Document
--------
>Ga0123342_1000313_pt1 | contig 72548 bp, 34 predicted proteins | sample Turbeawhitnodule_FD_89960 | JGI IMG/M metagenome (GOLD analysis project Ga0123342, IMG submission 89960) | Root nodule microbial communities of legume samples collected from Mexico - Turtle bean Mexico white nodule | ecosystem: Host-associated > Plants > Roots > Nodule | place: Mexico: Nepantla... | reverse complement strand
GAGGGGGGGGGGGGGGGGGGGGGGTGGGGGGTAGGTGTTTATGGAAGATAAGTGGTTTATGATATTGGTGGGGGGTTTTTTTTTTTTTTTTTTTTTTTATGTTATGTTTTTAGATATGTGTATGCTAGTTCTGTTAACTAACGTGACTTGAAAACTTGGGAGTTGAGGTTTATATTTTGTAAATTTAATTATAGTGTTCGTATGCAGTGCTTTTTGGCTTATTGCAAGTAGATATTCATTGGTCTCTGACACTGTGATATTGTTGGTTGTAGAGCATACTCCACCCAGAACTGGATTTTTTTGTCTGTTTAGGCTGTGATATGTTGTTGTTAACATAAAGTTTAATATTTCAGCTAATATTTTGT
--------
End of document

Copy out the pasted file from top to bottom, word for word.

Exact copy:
>Ga0123342_1000313_pt1 | contig 72548 bp, 34 predicted proteins | sample Turbeawhitnodule_FD_89960 | JGI IMG/M metagenome (GOLD analysis project Ga0123342, IMG submission 89960) | Root nodule microbial communities of legume samples collected from Mexico - Turtle bean Mexico white nodule | ecosystem: Host-associated > Plants > Roots > Nodule | place: Mexico: Nepantla... | reverse complement strand
GAGGGGGGGGGGGGGGGGGGGGGGTGGGGGGTAGGTGTTTATGGAAGATAAGTGGTTTATGATATTGGTGGGGGGTTTTTTTTTTTTTTTTTTTTTTTATGTTATGTTTTTAGATATGTGTATGCTAGTTCTGTTAACTAACGTGACTTGAAAACTTGGGAGTTGAGGTTTATATTTTGTAAATTTAATTATAGTGTTCGTATGCAGTGCTTTTTGGCTTATTGCAAGTAGATATTCATTGGTCTCTGACACTGTGATATTGTTGGTTGTAGAGCATACTCCACCCAGAACTGGATTTTTTTGTCTGTTTAGGCTGTGATATGTTGTTGTTAACATAAAGTTTAATATTTCAGCTAATATTTTGT